Revise and Resubmit

What would you do if you had a second chance? In my line of work, when I submit an article or proposal I can often get the opportunity to revise and resubmit the article or proposal. Well, a rejection requires assessing where the article goes next! ┬áBut, this post isn’t really about me. Instead, I am thinking of students and their need for second chances. There are moments when a second chance is needed. I do not like to think of myself as heartless when it comes to special situations; however, I also do not like feeling like I am someone’s rube.

There are these moments, when I have to step back and think about what is the cost of allowing a revision for a student. The revision might offer the student the chance for success or the opportunity to try to do better on the particular assignment. Ultimately, I do want students to learn and feel success. However, the means by which this is done is through their hard work. Then, I need to balance the entire group and think about my willingness to offer a second chance to 20-200 people. This is when it get tricky.

One thing that I am having to grapple with is the trickle of students who come to my office hours informing me that they did not do well on an assignment based on not just feeling prepared or some other issue that sounds like mere excuse. Here, I am not speaking to an illness or other major issue. Part of life is managing multiple stressors and responsibilities; yet, a cold before a major assignment is supposed to make a major difference. I cannot comprehend this as an excuse. Perhaps I am contradicting my last post. I feel patient, but less patient due to excuses. And, my syllabi include all the due dates and all the assignments. Is this a rant post? Tilts head and thinks–yes, but a short one.

I love Grumpy Cat and I suppose it is well-known. A colleague from another unit gave this to me and I keep on taking photos of it–knowing that Grumpy Cat would hate it.


2013 The Year of Reflection

I’m reading lots of top ten posts about 2013 and thinking about the last year. The last year was consumed with having to find balance. This was not having some idealistic want for balance, but rather out of necessity. What have I learned in these last 12 months? Well, I’m going to share my top ten thoughts from 2013.

1. Stay Healthy–this includes exercise, sleep, and eating right

2. Say no strategically

3. Work smarter–this meant rethinking my productivity

4. Make time for family and friends

5. Say yes strategically

6. Read, relax, and run

7. Be firm

8. Honesty is important

9. Unwind

10. Happiness is more important than just about everything

The list is in no particular order. I will say this there is nothing like a health emergency to force you to rethink everything. I am forever grateful to the family and friends who were supportive during the last year, as we coped. I am looking forward to 2014. I am sure it will hold lots and I look forward to tackling it with my family by me.


Tips for the #CPSA

These tips are good for most academic conferences and probably even for non-academic conferences. I know that I’ve used these tips at Social Media Conferences, women’s conferences, and other work related conferences. The Canadian Political Science Conference begins tomorrow night at the University of Alberta in Edmonton, Alberta. And, these comments are good for graduate students, people on the market, and probably for some junior faculty.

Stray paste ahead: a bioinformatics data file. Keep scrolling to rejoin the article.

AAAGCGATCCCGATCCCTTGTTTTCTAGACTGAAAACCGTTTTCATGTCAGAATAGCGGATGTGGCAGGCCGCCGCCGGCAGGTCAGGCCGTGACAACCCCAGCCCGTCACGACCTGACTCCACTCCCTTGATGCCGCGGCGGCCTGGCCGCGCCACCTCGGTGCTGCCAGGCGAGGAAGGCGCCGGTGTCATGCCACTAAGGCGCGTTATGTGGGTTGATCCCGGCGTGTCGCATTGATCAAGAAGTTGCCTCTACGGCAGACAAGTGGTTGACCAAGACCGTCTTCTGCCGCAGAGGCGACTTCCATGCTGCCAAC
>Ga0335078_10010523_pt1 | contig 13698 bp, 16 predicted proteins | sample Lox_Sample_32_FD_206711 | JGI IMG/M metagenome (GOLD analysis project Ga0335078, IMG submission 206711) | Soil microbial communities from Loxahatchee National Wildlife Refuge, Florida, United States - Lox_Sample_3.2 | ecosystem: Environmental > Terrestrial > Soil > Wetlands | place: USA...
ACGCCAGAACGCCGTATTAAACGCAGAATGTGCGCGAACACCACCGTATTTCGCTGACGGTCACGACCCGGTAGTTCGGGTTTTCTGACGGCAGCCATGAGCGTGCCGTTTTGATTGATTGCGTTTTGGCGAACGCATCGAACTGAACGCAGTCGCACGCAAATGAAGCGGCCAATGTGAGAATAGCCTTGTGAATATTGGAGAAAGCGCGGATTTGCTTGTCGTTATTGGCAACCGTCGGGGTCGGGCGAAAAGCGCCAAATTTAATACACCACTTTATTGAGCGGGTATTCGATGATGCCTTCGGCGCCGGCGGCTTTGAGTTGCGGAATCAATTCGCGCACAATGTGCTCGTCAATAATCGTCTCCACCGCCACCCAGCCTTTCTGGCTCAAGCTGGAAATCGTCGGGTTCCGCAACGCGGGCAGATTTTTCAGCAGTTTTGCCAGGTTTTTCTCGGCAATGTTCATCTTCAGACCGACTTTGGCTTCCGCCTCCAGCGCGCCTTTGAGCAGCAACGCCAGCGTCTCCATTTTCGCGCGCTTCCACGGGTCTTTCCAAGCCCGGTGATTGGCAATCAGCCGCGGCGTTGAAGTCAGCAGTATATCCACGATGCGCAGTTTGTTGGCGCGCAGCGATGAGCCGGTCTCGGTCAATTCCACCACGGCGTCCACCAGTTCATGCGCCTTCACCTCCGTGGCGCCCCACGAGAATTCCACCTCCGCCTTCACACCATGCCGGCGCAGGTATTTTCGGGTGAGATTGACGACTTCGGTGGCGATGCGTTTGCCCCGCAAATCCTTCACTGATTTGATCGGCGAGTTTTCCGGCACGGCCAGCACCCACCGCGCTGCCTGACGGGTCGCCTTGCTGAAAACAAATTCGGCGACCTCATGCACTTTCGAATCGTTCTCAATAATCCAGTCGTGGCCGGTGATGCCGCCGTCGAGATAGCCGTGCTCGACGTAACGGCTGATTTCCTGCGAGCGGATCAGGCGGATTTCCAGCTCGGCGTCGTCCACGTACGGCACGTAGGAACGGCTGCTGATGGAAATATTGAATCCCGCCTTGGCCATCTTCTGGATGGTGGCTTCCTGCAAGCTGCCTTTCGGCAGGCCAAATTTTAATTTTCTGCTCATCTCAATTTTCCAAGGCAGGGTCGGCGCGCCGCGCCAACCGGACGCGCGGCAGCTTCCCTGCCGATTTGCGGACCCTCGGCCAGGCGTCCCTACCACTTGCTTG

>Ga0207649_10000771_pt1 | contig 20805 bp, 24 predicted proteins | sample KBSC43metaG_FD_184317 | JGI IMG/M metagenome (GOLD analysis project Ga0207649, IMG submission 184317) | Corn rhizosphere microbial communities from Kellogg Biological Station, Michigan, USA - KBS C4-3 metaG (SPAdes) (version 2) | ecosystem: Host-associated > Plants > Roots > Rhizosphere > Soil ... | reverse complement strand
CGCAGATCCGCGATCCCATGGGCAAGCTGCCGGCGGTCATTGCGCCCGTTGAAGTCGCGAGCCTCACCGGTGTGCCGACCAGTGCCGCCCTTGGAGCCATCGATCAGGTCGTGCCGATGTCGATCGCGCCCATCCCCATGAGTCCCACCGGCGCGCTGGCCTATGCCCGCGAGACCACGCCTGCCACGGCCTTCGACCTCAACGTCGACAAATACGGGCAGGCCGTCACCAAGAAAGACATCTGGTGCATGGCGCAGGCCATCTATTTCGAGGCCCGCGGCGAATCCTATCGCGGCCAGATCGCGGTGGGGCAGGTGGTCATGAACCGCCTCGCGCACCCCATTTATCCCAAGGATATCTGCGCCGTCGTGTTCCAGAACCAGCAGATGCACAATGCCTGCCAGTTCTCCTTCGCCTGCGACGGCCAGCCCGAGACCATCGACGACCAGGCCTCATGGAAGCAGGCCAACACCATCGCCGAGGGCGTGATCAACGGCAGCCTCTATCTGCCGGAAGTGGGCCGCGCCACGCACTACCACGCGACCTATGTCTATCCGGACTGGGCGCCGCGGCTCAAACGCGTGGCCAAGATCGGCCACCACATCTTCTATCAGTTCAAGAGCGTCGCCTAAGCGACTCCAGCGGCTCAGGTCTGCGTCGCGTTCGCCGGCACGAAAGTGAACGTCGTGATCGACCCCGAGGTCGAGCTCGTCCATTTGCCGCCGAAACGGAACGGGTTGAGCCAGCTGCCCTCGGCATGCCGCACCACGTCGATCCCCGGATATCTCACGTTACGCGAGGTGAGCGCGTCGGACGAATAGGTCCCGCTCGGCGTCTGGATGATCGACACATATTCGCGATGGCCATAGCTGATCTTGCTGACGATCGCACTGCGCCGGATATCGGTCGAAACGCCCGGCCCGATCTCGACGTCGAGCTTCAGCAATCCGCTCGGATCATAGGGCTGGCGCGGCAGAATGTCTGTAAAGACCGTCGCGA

My major point of advice is to first ascertain what sort of conference participation do you want. Do you want to attend, see your friends, and leave? Perhaps you are on the job market and you want to network and help raise your profile. If you’re on the job market, I suggest that you focus on your presentation or attending the presentations of people in your sub-field, and prepare for networking. What does this mean? Have conversations with people–communicate. Ask them if they are enjoying the conference, and which panels did they like best. Yes, this is small talk, but you might be getting to know someone for the first time and then the conversation can hopefully continue.

How do you do this? Smile. Be ready to have conversation with people at the conference meetings. Ask questions during the question and answer period after a presentation. When you’re at a reception (yes, attend some of them), walk around and talk to people. This might be small talk about the food or notice their name tag. You might know someone at their institution. Do you have business cards? If so, prepare to pass them out, when you’ve chatted with someone. You might want more comments from them on a chapter of your thesis or an article that you’re working on.

Likewise, if you’re giving a presentation, talk to the people on the panel and in the room afterward. You might find that someone there wants to chat more with you. Be bold and encourage the group to continue the conversation over coffee, drinks later or to meet at a reception. The only way that you’ll meet new people is if you make an effort. If you really want to meet a particular person, see if any of your mentors know this person and can introduce you.

Go to receptions! Be seen. Talk to people. Wear your name tag. Plan your conference itinerary. Spend pockets doing the networking thing and others attending the conference or seeing the conference city.The organization will help you avoid exhaustion of being “on” during the entire conference. This means that you need to take time to recharge, but be careful to not drink too much at any official conference events. It doesn’t look too professional and you don’t need a hangover. If you’re looking for work and there are certain people you want to meet–attend their talks or attend their campus reception. This is easier if the host site is the department in question. Overall, enjoy the conference and go there with an open mind and positive attitude.